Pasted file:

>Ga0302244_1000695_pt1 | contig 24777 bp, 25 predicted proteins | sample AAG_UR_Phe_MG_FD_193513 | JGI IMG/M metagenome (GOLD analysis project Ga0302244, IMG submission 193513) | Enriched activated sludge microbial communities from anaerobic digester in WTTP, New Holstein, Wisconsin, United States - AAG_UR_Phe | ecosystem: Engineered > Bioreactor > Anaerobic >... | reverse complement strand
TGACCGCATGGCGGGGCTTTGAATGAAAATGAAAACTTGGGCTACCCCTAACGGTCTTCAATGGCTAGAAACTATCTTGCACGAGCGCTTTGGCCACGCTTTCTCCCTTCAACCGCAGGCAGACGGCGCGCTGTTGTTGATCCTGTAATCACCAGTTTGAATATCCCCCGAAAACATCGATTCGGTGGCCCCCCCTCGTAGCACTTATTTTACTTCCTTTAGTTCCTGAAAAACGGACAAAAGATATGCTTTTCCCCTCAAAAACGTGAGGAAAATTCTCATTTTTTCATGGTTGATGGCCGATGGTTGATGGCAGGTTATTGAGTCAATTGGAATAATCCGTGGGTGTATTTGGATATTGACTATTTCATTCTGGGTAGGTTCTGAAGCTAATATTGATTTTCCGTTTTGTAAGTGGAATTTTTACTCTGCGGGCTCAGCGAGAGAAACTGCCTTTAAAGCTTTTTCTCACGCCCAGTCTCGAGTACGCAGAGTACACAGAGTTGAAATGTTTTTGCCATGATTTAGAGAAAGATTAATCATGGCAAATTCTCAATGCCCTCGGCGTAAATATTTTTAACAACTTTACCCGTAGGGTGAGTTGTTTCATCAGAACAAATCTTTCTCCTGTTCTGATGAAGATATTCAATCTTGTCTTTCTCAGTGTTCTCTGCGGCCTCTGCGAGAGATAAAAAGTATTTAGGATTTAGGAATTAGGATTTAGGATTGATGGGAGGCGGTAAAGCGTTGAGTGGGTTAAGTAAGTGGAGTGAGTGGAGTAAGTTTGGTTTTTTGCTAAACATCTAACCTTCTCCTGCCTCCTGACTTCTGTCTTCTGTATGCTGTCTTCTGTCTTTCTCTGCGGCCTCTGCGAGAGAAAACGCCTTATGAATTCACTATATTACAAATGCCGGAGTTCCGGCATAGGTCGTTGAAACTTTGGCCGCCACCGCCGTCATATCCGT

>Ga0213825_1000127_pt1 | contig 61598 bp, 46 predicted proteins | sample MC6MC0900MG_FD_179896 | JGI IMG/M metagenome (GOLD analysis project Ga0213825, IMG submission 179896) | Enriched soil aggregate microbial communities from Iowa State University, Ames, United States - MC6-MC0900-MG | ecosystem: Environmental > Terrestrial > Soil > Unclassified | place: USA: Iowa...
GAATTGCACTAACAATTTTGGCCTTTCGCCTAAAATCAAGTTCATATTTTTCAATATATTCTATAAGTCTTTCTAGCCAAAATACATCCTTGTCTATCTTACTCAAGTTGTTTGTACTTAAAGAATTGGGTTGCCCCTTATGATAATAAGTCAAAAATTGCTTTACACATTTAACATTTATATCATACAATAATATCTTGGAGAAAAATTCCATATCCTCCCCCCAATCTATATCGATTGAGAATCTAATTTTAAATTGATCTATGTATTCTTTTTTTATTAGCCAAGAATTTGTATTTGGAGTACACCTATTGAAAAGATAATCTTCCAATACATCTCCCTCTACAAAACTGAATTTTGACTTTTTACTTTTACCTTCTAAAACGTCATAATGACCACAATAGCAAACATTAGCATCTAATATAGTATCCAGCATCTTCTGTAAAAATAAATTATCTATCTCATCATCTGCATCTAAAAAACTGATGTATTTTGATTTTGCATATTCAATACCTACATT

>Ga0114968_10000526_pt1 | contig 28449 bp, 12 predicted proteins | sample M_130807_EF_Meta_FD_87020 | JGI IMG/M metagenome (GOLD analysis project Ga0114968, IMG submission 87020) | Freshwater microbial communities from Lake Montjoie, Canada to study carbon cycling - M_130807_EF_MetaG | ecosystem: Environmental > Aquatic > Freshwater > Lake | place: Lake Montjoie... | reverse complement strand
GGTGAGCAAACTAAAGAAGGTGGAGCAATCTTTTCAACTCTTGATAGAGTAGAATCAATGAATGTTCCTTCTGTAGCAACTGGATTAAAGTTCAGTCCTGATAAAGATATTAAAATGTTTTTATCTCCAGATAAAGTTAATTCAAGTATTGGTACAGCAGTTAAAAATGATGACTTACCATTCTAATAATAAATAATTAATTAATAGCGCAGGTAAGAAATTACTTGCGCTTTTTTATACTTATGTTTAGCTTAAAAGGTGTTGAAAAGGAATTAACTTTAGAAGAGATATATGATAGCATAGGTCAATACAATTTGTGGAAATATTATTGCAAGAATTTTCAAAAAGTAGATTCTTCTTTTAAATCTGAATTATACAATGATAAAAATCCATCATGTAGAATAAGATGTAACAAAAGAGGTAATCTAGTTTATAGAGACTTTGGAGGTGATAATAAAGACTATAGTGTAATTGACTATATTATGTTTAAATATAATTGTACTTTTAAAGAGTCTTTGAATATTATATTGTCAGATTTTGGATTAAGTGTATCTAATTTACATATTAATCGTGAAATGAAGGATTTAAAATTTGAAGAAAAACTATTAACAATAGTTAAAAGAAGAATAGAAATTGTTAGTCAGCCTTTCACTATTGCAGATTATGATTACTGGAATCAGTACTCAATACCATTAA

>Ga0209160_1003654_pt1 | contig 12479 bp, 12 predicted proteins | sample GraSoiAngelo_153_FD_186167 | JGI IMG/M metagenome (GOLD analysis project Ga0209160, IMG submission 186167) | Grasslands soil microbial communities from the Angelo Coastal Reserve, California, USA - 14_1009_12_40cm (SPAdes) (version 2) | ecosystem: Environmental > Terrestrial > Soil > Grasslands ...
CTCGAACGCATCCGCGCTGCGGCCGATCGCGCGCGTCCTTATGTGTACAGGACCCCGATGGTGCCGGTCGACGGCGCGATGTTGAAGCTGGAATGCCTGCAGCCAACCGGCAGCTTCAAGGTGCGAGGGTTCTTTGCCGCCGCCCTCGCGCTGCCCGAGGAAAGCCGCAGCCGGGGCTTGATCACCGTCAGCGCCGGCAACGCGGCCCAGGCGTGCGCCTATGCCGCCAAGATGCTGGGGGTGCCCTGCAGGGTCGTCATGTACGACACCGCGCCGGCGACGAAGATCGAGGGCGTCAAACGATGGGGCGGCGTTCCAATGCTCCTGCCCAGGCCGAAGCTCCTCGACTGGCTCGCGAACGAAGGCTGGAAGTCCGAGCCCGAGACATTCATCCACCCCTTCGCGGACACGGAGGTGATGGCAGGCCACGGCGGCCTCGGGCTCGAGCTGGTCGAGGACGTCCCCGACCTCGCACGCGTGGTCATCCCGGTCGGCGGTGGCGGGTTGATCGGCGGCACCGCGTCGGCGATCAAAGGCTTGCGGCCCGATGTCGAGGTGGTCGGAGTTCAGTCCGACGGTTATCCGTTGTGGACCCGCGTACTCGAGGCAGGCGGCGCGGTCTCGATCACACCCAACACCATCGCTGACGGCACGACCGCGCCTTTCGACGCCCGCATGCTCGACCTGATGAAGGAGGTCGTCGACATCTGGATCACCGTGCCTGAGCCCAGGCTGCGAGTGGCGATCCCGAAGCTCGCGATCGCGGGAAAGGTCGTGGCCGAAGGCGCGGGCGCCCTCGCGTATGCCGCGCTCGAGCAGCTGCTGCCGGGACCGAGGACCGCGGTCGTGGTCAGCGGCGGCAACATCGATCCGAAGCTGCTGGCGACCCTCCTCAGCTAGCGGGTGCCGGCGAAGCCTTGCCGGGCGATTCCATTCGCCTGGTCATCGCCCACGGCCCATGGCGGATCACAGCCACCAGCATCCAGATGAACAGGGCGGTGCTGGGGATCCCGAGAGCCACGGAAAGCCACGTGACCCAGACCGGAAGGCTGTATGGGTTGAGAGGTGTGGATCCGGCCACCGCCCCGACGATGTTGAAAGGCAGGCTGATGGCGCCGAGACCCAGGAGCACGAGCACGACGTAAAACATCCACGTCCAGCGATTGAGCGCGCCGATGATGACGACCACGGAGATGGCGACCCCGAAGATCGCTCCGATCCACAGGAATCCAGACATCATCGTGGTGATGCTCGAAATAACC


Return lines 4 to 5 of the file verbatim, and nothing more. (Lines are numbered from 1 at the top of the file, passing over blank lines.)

GAATTGCACTAACAATTTTGGCCTTTCGCCTAAAATCAAGTTCATATTTTTCAATATATTCTATAAGTCTTTCTAGCCAAAATACATCCTTGTCTATCTTACTCAAGTTGTTTGTACTTAAAGAATTGGGTTGCCCCTTATGATAATAAGTCAAAAATTGCTTTACACATTTAACATTTATATCATACAATAATATCTTGGAGAAAAATTCCATATCCTCCCCCCAATCTATATCGATTGAGAATCTAATTTTAAATTGATCTATGTATTCTTTTTTTATTAGCCAAGAATTTGTATTTGGAGTACACCTATTGAAAAGATAATCTTCCAATACATCTCCCTCTACAAAACTGAATTTTGACTTTTTACTTTTACCTTCTAAAACGTCATAATGACCACAATAGCAAACATTAGCATCTAATATAGTATCCAGCATCTTCTGTAAAAATAAATTATCTATCTCATCATCTGCATCTAAAAAACTGATGTATTTTGATTTTGCATATTCAATACCTACATT

>Ga0114968_10000526_pt1 | contig 28449 bp, 12 predicted proteins | sample M_130807_EF_Meta_FD_87020 | JGI IMG/M metagenome (GOLD analysis project Ga0114968, IMG submission 87020) | Freshwater microbial communities from Lake Montjoie, Canada to study carbon cycling - M_130807_EF_MetaG | ecosystem: Environmental > Aquatic > Freshwater > Lake | place: Lake Montjoie... | reverse complement strand